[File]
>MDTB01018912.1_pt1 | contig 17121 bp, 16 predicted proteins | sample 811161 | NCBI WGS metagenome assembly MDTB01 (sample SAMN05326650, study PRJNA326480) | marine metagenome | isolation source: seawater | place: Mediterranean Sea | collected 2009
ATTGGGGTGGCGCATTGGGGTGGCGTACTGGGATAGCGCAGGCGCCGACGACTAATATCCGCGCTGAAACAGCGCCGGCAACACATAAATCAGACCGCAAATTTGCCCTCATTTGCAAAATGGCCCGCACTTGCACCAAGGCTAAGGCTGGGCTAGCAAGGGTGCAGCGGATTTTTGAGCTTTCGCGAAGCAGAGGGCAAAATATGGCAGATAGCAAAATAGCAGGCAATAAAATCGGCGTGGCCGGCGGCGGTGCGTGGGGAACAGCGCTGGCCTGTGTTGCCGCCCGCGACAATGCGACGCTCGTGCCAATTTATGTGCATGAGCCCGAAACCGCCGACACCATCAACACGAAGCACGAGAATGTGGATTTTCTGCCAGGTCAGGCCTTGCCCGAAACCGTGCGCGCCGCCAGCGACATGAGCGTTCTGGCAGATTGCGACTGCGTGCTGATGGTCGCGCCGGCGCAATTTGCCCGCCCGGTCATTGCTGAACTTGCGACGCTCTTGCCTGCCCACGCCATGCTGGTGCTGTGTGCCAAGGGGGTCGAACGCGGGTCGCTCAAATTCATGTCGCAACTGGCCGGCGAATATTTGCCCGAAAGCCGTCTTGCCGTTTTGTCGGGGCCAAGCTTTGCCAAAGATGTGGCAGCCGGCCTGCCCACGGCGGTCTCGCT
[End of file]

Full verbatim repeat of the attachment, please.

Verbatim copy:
>MDTB01018912.1_pt1 | contig 17121 bp, 16 predicted proteins | sample 811161 | NCBI WGS metagenome assembly MDTB01 (sample SAMN05326650, study PRJNA326480) | marine metagenome | isolation source: seawater | place: Mediterranean Sea | collected 2009
ATTGGGGTGGCGCATTGGGGTGGCGTACTGGGATAGCGCAGGCGCCGACGACTAATATCCGCGCTGAAACAGCGCCGGCAACACATAAATCAGACCGCAAATTTGCCCTCATTTGCAAAATGGCCCGCACTTGCACCAAGGCTAAGGCTGGGCTAGCAAGGGTGCAGCGGATTTTTGAGCTTTCGCGAAGCAGAGGGCAAAATATGGCAGATAGCAAAATAGCAGGCAATAAAATCGGCGTGGCCGGCGGCGGTGCGTGGGGAACAGCGCTGGCCTGTGTTGCCGCCCGCGACAATGCGACGCTCGTGCCAATTTATGTGCATGAGCCCGAAACCGCCGACACCATCAACACGAAGCACGAGAATGTGGATTTTCTGCCAGGTCAGGCCTTGCCCGAAACCGTGCGCGCCGCCAGCGACATGAGCGTTCTGGCAGATTGCGACTGCGTGCTGATGGTCGCGCCGGCGCAATTTGCCCGCCCGGTCATTGCTGAACTTGCGACGCTCTTGCCTGCCCACGCCATGCTGGTGCTGTGTGCCAAGGGGGTCGAACGCGGGTCGCTCAAATTCATGTCGCAACTGGCCGGCGAATATTTGCCCGAAAGCCGTCTTGCCGTTTTGTCGGGGCCAAGCTTTGCCAAAGATGTGGCAGCCGGCCTGCCCACGGCGGTCTCGCT